L: Mrs. Parker hasn't come back yet, but she sent me a letter last week, so I can tell you what she did in the first two weeks of her holiday.
S: Did she have a good time?
L: Yes, she said that she arrived safely, but she said that the journey was terrible, and she almost missed her flight.
S: Did she tell you what the weather was like?
L: Yes, she said the weather was awful. There was lots of rain, but she was lucky enough to go skiing.
S: If it was raining all the time, how did she manage to go skiing?
L: Well, there is a range of mountains not far from where she stayed. She wanted to know if it was snowy in the mountains, and she wondered if the conditions were good enough for skiing, so she telephoned the ski-resort and asked if the weather was good. They told her that there was very little snow...
S: So, what happened...
L: Well, that evening she was watching television and they announced on the weather report that snow was likely within the next two days. She decided to go skiing after all next morning, and when she arrived in the mountains, there had been a heavy snowfall and the conditions were perfect.
S: Did she send us a message?
L: Yes, she wanted to know if all the students were back from their winter vacation. She also asked me if I would say hello to you all.


READING I

SERVANTS OF THE FUTURE

How soon will it be before robots become so intelligent that they will be able to do jobs which at the moment only human beings can do, such as teaching languages or looking after patients in hospital? Some experts believe this will happen within twenty years while others disagree.
One London company, UAS (Universal Automated Systems) has already developed machines that can be used as "home-helps" for old people unable to look after themselves and who are living on their own or in special homes. These machines can now do such things as cook eggs and clean the floor, and the company says that future models will accept simple voice instructions and be controlled by a "brain" that is the equivalent of the latest IBM microcomputer. The director of UAS, Mr. Henry Jeffries, believes that in the next five to ten years companies will have developed even more sophisticated robots for use in industry. By this time, it is likely that they will also have begun to sell new forms of these machines into ordinary homes. Robots could do a wide range of household tasks, such as preparing meals, washing dishes, cleaning the house and so on. By then, the price of such machines may have come down to as little as $ 1,000.
But Dr. Sandra Lomax, who has done research into artificial intelligence at Sussex University and MIT (Massachusetts Institute of Technology) believes we have a long way to go before we can develop truly intelligent machines.
"Preparing an omelette may seem easy enough. But suppose one of the eggs has gone bad. Even the most 'intelligent' robot would probably still use it. If something slightly unusual needs doing — something that requires even a little bit of ordinary human imagination, a robot is useless. They need programming for even the simplest of tasks and are incapable of learning from experience. And teaching a robot how to recognize a bad egg is far more difficult than teaching it to prepare the omelette the egg goes into," she says.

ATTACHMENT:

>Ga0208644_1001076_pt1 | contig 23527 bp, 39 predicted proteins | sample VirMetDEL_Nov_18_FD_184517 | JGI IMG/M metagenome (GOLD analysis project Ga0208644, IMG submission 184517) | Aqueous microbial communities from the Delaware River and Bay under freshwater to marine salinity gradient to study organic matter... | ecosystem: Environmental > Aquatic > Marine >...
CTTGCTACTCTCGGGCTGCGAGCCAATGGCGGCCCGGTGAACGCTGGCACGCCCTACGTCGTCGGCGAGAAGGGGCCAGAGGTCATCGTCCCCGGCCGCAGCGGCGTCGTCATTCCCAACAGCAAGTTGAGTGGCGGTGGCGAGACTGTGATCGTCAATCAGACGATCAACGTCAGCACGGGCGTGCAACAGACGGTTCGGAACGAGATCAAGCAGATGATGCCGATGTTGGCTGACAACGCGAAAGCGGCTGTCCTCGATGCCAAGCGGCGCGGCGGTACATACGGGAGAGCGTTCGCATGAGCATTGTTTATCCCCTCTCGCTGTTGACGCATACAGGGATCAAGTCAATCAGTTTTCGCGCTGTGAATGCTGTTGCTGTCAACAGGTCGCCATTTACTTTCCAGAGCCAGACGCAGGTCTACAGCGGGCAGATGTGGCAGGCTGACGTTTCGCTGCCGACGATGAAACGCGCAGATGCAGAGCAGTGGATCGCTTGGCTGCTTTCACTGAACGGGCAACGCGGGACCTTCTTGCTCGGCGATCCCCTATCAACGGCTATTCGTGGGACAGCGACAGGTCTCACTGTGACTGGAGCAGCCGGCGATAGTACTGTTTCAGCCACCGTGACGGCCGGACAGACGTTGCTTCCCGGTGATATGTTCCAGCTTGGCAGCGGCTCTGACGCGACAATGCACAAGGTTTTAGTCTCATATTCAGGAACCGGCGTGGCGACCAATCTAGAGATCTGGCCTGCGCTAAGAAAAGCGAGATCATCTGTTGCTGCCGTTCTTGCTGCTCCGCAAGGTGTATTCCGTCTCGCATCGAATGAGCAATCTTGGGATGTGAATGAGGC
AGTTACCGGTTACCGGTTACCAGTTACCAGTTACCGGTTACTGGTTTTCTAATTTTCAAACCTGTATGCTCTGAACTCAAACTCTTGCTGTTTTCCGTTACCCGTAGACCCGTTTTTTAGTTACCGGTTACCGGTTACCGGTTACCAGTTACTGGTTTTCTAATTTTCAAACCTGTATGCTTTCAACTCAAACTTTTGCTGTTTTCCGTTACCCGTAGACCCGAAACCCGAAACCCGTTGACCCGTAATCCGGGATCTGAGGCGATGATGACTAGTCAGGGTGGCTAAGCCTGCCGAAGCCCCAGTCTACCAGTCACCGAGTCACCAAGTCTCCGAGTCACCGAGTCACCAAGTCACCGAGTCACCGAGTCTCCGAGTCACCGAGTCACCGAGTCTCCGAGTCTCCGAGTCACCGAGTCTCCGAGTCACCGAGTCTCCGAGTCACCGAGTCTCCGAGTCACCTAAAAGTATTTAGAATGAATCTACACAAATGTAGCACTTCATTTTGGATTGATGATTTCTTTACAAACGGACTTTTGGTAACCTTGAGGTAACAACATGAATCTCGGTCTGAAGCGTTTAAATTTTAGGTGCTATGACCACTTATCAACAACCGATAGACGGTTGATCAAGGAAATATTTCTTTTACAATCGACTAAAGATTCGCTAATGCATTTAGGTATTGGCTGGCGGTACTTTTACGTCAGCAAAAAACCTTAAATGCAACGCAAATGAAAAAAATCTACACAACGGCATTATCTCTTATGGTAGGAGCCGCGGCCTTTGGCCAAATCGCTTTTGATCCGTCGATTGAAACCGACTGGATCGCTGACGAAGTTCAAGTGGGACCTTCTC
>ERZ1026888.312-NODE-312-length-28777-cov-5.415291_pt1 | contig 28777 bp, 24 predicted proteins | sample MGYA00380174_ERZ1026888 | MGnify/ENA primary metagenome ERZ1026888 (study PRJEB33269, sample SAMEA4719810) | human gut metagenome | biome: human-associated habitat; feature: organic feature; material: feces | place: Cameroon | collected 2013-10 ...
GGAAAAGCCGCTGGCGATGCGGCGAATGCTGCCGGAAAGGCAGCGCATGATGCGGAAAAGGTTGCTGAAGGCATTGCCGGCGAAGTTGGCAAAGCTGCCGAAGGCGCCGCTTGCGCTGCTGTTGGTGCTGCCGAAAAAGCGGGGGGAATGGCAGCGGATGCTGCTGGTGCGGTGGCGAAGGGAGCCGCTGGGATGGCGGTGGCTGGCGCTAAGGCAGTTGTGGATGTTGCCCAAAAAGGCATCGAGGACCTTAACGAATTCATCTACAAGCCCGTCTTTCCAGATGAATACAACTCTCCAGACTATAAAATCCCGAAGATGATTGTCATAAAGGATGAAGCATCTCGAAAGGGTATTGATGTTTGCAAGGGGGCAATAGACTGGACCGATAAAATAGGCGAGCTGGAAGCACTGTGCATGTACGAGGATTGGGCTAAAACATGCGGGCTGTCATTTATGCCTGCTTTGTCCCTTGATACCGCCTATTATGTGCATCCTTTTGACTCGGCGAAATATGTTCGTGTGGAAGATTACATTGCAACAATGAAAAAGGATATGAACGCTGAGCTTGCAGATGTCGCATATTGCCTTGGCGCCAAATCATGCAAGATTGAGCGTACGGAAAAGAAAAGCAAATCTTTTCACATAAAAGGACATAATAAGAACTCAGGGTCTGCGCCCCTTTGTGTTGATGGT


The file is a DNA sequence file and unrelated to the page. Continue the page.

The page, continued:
Unit 14 DIALOGUE I Two Kinds of Brain A: This is the age of electronic invention. Every day you see fancy gadgets entering our lives... all kinds of electronic gadgets that were beyond our imagination. Everybody carries electronic gadgets of some kind. B: Yes, there're electronic gadgets for family use, for office work, for entertainment, and those that are said to be able to do the work of the human brain. A: You're talking about computers that are equipped with microchips. But you don't seem to like electronic brains. B: Let me put it this way: I'm not bothered by new inventions that will work for us, but I do worry about the kind of machines which will think for us. A: I don't think you need to worry about losing the human brain to a microchip. B: I'm really scared about the rapid development of computer technology. Believe me, it won't be long before there'll be no difference between a human brain and an electronic brain. A: I don't agree with you. As a matter of fact, the human brain is the most complicated thing for its size. It weighs three pounds, but in that three pounds there're ten billion neurons and a hundred billion smaller cells. These brain cells are interconnected in such a complicated way that we can't begin to explain it as yet. B: But an advanced computer can think like humans now, can't it? A: That depends on what you mean by "thinking". If solving a mathematical problem is "thinking", then a computer can "think" and work so much faster than a human being. But remember that computers are programmed by human brains to solve problems. They can only do what we have programmed them to do. B: But isn't it true that human beings also can only do what they are programmed to do? We're programmed by our genes, you know. A: Our gene program is so complex that it enables us to think creatively, and it brings about our creativity in language, literature, art, science and technology. In this sense, computers certainly can't think the way we think. B: I'm not sure that I'm convinced. If a computer could be made complex enough, it could be creative too. A: Let me elaborate on what I've said. A major difference between a human brain and a computer can be expressed in a single word: COMPLEXITY. Even the most complicated computer mankind has yet built can't compare in complexity with the human brain. You know, the computer switch is just an on-off device, whereas the human brain cell possesses a very, very complex inner structure. B: But electronic technology will continue to develop, at a much faster rate. Perhaps it won't be very long before we have a computer complex enough to match the human brain. What I'm concerned about is that mankind is not only creating an electronic servant, but also a threatening rival. The day will come when we are out of luck and unable to keep computers under our control. We may get beaten, then. A: I'm afraid your worry is groundless. The logic of my argument is this: as long as computers are created by human beings, they'll never be the equal of human brain or do all that a human brain is capable of doing. DIALOGUE II Dialogue: The spring semester has begun at Pujiang University, but the English teacher Mrs. Parker has not returned yet. Liu Laoshi, the class teacher, received a letter from Mrs. Parker during the holiday, and now he tells the class what Mrs. Parker said. L: Mrs. Parker hasn't come back yet, but she sent me a letter last week, so I can tell you what she did in the first two weeks of her holiday. S: Did she have a good time? L: Yes, she said that she arrived safely, but she said that the journey was terrible, and she almost missed her flight. S: Did she tell you what the weather was like? L: Yes, she said the weather was awful. There was lots of rain, but she was lucky enough to go skiing. S: If it was raining all the time, how did she manage to go skiing? L: Well, there is a range of mountains not far from where she stayed. She wanted to know if it was snowy in the mountains, and she wondered if the conditions were good enough for skiing, so she telephoned the ski-resort and asked if the weather was good. They told her that there was very little snow... S: So, what happened... L: Well, that evening she was watching television and they announced on the weather report that snow was likely within the next two days. She decided to go skiing after all next morning, and when she arrived in the mountains, there had been a heavy snowfall and the conditions were perfect. S: Did she send us a message? L: Yes, she wanted to know if all the students were back from their winter vacation. She also asked me if I would say hello to you all. READING I SERVANTS OF THE FUTURE How soon will it be before robots become so intelligent that they will be able to do jobs which at the moment only human beings can do, such as teaching languages or looking after patients in hospital? Some experts believe this will happen within twenty years while others disagree. One London company, UAS (Universal Automated Systems) has already developed machines that can be used as "home-helps" for old people unable to look after themselves and who are living on their own or in special homes. These machines can now do such things as cook eggs and clean the floor, and the company says that future models will accept simple voice instructions and be controlled by a "brain" that is the equivalent of the latest IBM microcomputer. The director of UAS, Mr. Henry Jeffries, believes that in the next five to ten years companies will have developed even more sophisticated robots for use in industry. By this time, it is likely that they will also have begun to sell new forms of these machines into ordinary homes. Robots could do a wide range of household tasks, such as preparing meals, washing dishes, cleaning the house and so on. By then, the price of such machines may have come down to as little as $ 1,000. But Dr. Sandra Lomax, who has done research into artificial intelligence at Sussex University and MIT (Massachusetts Institute of Technology) believes we have a long way to go before we can develop truly intelligent machines. "Preparing an omelette may seem easy enough. But suppose one of the eggs has gone bad. Even the most 'intelligent' robot would probably still use it. If something slightly unusual needs doing — something that requires even a little bit of ordinary human imagination, a robot is useless. They need programming for even the simplest of tasks and are incapable of learning from experience. And teaching a robot how to recognize a bad egg is far more difficult than teaching it to prepare the omelette the egg goes into," she says.